At what point will greening crypto energy consumption be enough?
En+ Group, the world’s top producer of low-carbon aluminum and the largest private-sector generator of hydropower, has entered its first crypto mining joint venture.
The new venture, called Bit+, will focus on creating facilities that support crypto mining with a low carbon footprint. En+ Group’s partner in Bit+ is the Russian company BitRiver, which provides hosting services and turnkey solutions for large-scale, institutional crypto mining operations.
BitRiver currently operates the largest data center offering colocation services for Bitcoin (BTC) mining in the Russian Federation and offers similar services across the country and to CIS neighbors.
The first result of the Bit+ venture is the installation of a new facility close to BitRiver’s existing data center in Bratsk, located in the Irkutsk region of the Russian Federation. En+ Group has committed 10MW of electricity to the facility, which is composed of modular crypto mining units and is already operational. The companies have plans to scale the facility’s capacity to roughly 40MW.
For its initial phase, the facility is composed of 14 modular units, each of which is a converted shipping container that is as large as a full-scale crypto mining data center. Each unit can accommodate up to 400 of Bitmain’s S19 Pro miners.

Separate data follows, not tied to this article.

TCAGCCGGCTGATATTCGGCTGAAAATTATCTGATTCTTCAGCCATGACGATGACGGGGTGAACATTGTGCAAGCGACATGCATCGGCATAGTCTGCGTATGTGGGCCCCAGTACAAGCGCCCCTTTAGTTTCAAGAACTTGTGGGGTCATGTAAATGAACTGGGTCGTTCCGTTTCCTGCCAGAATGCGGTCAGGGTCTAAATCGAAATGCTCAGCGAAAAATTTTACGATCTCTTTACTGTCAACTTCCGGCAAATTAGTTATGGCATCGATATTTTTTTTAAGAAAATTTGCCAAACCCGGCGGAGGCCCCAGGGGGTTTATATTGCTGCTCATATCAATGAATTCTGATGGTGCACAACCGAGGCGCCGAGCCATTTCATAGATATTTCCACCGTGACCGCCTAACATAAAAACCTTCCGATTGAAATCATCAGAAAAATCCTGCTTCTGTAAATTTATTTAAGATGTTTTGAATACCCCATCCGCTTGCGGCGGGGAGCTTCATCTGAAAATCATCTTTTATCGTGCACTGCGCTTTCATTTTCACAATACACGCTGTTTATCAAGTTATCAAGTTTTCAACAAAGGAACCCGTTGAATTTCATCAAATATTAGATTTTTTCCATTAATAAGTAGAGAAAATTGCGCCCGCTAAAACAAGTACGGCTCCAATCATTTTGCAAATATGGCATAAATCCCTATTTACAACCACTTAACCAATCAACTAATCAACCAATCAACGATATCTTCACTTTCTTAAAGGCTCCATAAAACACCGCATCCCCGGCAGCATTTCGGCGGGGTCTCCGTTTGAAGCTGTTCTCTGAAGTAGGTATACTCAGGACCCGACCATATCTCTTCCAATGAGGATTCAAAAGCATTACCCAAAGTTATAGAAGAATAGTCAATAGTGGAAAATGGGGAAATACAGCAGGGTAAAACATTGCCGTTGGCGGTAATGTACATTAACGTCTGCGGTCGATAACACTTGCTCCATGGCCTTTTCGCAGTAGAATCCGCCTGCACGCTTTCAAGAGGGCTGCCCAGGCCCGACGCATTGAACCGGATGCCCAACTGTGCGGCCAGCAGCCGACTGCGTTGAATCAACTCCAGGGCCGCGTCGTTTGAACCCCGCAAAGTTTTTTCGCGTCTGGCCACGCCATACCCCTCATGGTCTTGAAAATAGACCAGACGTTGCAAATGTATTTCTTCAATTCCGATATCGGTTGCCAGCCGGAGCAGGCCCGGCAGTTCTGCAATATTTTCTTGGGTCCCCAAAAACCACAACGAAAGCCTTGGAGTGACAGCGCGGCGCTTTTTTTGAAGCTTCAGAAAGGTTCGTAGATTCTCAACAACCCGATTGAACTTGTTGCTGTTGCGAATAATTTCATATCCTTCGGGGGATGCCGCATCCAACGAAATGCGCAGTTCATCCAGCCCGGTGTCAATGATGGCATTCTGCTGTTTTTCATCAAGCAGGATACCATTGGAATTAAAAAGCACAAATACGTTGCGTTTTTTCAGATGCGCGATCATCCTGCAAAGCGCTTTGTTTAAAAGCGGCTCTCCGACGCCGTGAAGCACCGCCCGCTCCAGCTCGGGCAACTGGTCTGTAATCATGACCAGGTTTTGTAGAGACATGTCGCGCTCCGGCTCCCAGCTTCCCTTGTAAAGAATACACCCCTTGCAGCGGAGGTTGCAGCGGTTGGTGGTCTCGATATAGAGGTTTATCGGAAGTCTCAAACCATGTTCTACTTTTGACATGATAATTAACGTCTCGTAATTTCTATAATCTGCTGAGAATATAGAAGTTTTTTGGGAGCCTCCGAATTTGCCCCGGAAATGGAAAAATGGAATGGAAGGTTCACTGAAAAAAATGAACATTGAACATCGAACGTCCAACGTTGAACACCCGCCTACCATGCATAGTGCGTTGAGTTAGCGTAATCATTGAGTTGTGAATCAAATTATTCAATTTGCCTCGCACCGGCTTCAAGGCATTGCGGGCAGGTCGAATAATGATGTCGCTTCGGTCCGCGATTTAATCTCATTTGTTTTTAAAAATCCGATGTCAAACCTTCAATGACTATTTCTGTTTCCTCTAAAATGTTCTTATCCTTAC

In an official statement, En+ Group provided some context regarding the choice of the Irkutsk region and its apparent viability for lower-carbon solutions to cryptocurrency mining:
“Our energy assets in the [Irkutsk] region produce low-carbon, inexpensive electricity from renewable sources, and we are able to offer surplus energy to these partnerships. Moreover, the low average annual temperature reduces the energy required by the datacentres, making them more efficient and further minimising their carbon footprint.”
As reported, high energy consumption remains an Achilles’ heel for the crypto sector, particularly for coins such as Bitcoin, whose consensus algorithm is computationally intensive and thus demands exceptionally high levels of energy to maintain.
Several energy experts have attempted to reorient the energy debate surrounding Bitcoin away from energy consumption. They have instead focused on analyzing where that energy is produced and how it is generated, and have argued that it is most important to ensure that less harmful choices are made at the power generation stage.
With financial and geopolitical actors now entering the endgame of global climate politics, it remains to be seen how far greening crypto’s energy consumption, instead of aiming to reduce it, will be enough to make the sector truly sustainable.